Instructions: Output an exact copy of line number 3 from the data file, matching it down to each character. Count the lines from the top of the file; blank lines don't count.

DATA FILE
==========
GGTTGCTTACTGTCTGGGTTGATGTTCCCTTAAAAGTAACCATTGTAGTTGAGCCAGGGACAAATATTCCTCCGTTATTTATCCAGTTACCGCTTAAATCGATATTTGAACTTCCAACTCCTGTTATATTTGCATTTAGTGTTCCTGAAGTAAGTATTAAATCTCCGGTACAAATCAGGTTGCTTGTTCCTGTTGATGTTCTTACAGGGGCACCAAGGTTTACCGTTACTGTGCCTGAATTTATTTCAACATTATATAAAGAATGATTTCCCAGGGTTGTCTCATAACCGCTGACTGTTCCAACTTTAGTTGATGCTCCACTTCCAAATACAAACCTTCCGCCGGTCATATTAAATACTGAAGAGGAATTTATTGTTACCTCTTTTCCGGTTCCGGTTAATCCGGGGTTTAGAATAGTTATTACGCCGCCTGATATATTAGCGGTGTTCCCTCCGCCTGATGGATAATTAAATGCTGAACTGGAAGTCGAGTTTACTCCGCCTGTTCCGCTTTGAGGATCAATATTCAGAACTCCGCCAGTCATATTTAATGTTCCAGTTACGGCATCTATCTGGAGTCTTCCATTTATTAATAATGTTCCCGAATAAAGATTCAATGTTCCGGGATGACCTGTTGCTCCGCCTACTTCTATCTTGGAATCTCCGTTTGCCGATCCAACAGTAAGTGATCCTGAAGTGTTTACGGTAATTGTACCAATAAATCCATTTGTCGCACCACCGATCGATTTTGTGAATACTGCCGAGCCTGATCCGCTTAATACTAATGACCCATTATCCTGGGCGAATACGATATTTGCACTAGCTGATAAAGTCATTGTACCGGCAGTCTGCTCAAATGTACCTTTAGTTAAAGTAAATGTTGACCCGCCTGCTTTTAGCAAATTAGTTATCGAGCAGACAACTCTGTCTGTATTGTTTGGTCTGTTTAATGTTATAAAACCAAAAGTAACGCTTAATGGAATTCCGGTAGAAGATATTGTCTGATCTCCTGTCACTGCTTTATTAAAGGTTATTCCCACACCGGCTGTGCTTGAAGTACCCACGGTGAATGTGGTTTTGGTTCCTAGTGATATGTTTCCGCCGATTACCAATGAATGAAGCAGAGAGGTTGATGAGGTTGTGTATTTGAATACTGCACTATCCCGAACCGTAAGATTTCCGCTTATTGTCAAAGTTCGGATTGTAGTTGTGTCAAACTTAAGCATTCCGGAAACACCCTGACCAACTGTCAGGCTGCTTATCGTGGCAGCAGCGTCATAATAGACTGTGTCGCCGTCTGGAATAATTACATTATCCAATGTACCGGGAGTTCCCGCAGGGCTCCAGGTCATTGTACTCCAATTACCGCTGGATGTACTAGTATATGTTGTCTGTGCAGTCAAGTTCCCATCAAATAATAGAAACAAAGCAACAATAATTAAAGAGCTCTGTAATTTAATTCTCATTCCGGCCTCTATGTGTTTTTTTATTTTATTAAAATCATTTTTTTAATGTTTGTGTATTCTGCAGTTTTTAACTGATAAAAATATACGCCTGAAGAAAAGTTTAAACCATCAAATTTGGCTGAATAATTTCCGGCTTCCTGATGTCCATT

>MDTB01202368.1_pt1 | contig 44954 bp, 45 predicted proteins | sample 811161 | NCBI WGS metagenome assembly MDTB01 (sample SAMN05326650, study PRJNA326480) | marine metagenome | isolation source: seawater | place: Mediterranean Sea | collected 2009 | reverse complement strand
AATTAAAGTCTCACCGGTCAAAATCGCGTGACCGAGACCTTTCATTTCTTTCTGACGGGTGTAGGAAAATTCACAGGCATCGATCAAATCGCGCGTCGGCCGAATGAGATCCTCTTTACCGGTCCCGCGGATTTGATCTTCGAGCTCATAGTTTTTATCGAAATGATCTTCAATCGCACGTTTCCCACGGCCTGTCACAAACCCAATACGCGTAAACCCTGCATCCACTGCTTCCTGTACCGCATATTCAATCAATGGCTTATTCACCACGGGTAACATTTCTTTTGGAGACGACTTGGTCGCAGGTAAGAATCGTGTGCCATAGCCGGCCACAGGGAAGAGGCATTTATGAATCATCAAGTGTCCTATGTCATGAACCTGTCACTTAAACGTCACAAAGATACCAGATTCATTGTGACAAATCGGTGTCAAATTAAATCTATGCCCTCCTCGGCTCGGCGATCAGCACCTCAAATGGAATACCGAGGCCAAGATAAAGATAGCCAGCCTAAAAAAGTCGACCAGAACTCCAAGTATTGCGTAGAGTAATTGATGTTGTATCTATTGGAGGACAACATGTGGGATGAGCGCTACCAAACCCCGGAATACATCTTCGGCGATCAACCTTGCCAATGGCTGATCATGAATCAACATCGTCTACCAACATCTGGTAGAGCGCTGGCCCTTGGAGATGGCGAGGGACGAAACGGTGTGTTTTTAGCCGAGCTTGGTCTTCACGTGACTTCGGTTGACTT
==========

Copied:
AATTAAAGTCTCACCGGTCAAAATCGCGTGACCGAGACCTTTCATTTCTTTCTGACGGGTGTAGGAAAATTCACAGGCATCGATCAAATCGCGCGTCGGCCGAATGAGATCCTCTTTACCGGTCCCGCGGATTTGATCTTCGAGCTCATAGTTTTTATCGAAATGATCTTCAATCGCACGTTTCCCACGGCCTGTCACAAACCCAATACGCGTAAACCCTGCATCCACTGCTTCCTGTACCGCATATTCAATCAATGGCTTATTCACCACGGGTAACATTTCTTTTGGAGACGACTTGGTCGCAGGTAAGAATCGTGTGCCATAGCCGGCCACAGGGAAGAGGCATTTATGAATCATCAAGTGTCCTATGTCATGAACCTGTCACTTAAACGTCACAAAGATACCAGATTCATTGTGACAAATCGGTGTCAAATTAAATCTATGCCCTCCTCGGCTCGGCGATCAGCACCTCAAATGGAATACCGAGGCCAAGATAAAGATAGCCAGCCTAAAAAAGTCGACCAGAACTCCAAGTATTGCGTAGAGTAATTGATGTTGTATCTATTGGAGGACAACATGTGGGATGAGCGCTACCAAACCCCGGAATACATCTTCGGCGATCAACCTTGCCAATGGCTGATCATGAATCAACATCGTCTACCAACATCTGGTAGAGCGCTGGCCCTTGGAGATGGCGAGGGACGAAACGGTGTGTTTTTAGCCGAGCTTGGTCTTCACGTGACTTCGGTTGACTT